Bans on Homeless Camps Upheld: Supreme Court Ruling Grants Cities Authority to Clear Streets — A Massive Blow to Democrat-Run Cities

Sanity has won. In a landmark decision, the U.S. Supreme Court has ruled 6-3 in favor of allowing cities to prohibit homeless encampments in public spaces.

The ruling stems from the case City of Grants Pass, Oregon v. Johnson et al., where the city sought to enforce ordinances prohibiting camping on public property.

Grants Pass, a city of approximately 38,000 residents, has struggled with homelessness, with an estimated 600 individuals experiencing homelessness on any given day. In response, the city implemented ordinances prohibiting camping on public property and parking overnight in city parks. Initial violations could result in fines, while repeated offenses could lead to imprisonment.

This legal battle began after the Ninth Circuit’s 2019 decision in Martin v. Boise, which held that cities could not enforce such ordinances against homeless individuals if the number of homeless individuals exceeded the available shelter beds. Following this precedent, the district court in Oregon prohibited Grants Pass from enforcing its camping bans.

The court’s decision, delivered by Justice Neil Gorsuch, emphasizes the distinction between criminalizing a “status” and regulating actions.

The Court found that the enforcement of public camping laws does not constitute “cruel and unusual punishment” under the Eighth Amendment, as these laws target specific behaviors rather than the condition of homelessness itself.

“The Court cannot say that the punishments Grants Pass imposes here qualify as cruel and unusual. The city imposes only limited fines for first-time offenders, an order temporarily barring an individual from camping in a public park for repeat offenders, and a maximum sentence of 30 days in jail for those who later violate an order. Such punishments do not qualify as cruel because they are not designed to “superad[d]” “terror, pain, or disgrace.” Gorsuch wrote in his majority opinion.

The Supreme Court’s ruling reverses the Ninth Circuit’s injunction, providing clarity on the application of the Eighth Amendment. The opinion outlines several key points:

  1. Focus on Criminal Punishments: The Eighth Amendment traditionally addresses the nature of punishments following a criminal conviction, not the criminalization of specific behaviors.
  2. Historical Context: The Court reiterated that the Eighth Amendment was designed to prevent barbaric punishments, not to dictate the scope of criminal laws.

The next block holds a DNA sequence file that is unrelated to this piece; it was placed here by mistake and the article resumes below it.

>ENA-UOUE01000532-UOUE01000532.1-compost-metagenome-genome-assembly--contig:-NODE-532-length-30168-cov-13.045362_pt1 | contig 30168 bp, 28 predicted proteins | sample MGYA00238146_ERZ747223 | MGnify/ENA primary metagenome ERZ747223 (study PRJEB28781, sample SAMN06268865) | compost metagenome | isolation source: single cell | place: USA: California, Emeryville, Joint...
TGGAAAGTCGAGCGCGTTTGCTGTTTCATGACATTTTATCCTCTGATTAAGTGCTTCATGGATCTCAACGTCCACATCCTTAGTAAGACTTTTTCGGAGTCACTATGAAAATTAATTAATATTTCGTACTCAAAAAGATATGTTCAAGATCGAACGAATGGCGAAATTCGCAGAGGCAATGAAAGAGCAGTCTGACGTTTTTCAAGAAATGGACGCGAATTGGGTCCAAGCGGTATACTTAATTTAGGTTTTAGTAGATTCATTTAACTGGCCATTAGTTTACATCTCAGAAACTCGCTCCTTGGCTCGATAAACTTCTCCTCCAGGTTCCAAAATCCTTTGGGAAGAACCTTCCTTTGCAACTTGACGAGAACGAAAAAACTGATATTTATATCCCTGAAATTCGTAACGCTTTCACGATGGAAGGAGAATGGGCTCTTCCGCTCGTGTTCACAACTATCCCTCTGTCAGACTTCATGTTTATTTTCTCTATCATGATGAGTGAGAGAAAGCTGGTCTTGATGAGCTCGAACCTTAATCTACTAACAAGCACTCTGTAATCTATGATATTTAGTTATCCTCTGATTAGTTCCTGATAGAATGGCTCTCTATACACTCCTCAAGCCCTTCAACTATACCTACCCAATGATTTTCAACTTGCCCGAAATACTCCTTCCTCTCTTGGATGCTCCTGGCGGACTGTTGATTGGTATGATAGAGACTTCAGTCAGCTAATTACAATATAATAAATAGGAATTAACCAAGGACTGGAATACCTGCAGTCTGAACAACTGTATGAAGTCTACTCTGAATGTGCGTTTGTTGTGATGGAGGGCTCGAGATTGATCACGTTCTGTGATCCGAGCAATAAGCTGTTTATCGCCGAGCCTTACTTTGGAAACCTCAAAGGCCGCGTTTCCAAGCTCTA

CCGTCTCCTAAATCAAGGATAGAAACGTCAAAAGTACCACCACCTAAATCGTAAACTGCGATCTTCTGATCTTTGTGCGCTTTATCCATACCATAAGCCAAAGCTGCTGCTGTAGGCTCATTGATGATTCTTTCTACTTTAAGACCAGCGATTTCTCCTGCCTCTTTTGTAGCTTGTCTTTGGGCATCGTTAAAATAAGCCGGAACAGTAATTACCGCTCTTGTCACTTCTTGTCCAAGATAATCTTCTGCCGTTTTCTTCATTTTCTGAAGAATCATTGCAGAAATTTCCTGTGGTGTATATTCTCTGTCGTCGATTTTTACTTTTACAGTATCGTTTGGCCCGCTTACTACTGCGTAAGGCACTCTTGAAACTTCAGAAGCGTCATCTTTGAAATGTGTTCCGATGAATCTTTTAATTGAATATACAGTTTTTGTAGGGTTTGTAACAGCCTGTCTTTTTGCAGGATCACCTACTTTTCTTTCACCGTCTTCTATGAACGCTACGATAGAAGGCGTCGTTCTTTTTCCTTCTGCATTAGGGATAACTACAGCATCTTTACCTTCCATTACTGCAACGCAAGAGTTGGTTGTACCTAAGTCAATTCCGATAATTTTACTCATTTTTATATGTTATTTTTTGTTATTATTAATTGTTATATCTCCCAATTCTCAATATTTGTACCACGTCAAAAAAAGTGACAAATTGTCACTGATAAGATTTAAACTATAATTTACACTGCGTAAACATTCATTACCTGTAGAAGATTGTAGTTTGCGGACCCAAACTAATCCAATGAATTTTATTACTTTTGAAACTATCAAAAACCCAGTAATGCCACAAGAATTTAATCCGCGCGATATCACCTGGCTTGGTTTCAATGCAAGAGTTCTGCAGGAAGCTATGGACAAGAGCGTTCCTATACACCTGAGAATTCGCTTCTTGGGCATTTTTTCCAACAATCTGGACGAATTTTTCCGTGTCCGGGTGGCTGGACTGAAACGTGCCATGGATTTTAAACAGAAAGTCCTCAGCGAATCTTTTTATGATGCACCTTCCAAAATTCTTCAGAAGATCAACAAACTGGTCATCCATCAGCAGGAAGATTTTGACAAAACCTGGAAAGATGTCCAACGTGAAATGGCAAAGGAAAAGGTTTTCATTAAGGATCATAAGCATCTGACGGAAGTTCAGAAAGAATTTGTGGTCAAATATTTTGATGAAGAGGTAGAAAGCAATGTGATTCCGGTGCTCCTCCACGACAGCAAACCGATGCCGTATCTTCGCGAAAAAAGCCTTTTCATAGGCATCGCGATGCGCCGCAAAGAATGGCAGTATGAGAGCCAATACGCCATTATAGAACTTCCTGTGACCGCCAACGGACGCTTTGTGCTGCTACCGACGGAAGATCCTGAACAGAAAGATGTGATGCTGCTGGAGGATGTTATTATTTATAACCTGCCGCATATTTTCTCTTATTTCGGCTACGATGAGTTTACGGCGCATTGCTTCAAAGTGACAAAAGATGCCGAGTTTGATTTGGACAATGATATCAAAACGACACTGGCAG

3. Public Camping Laws: Grants Pass’s ordinances were found to regulate actions (camping and parking in public spaces), not the status of homelessness. The Court emphasized that these laws apply to all individuals, regardless of their housing status.

Justice Sotomayor, joined by Justices Kagan and Jackson, dissented, expressing concerns over the potential humanitarian impact of the decision.

Houman David Hemmati, MD, PhD reacted to this ruling, writing, “Today, the US Supreme Court ruled in the Grants Pass case that governments CAN legally cite, arrest, and remove homeless people camping in public areas. This is a game changer for California & SF/LA as it now allows governments to clean up parks & beaches etc. While these actions may now be legal, it’s important to remember that we must always act with dignity and compassion. However, that compassion has boundaries, and destroying public spaces & preventing the public from safely enjoying spaces it owns is NOT compassionate to everyone else.”

Recall that Newsom and other Democrats all submitted amicus briefs in support of overturning the decision earlier this year.

“The United States Supreme Court can establish a balance that allows enforcement of reasonable limits on camping in public spaces, while still respecting the dignity of those living on our streets. By setting out a clear rule, the Court can empower state and local governments to enact and enforce compassionate policies that will help save lives, strengthen their communities, and ultimately work to stem the tide of this homelessness crisis.” Governor Gavin Newsom said.

Read the opinion below.

The post Bans on Homeless Camps Upheld: Supreme Court Ruling Grants Cities Authority to Clear Streets — A Massive Blow to Democrat-Run Cities appeared first on The Gateway Pundit.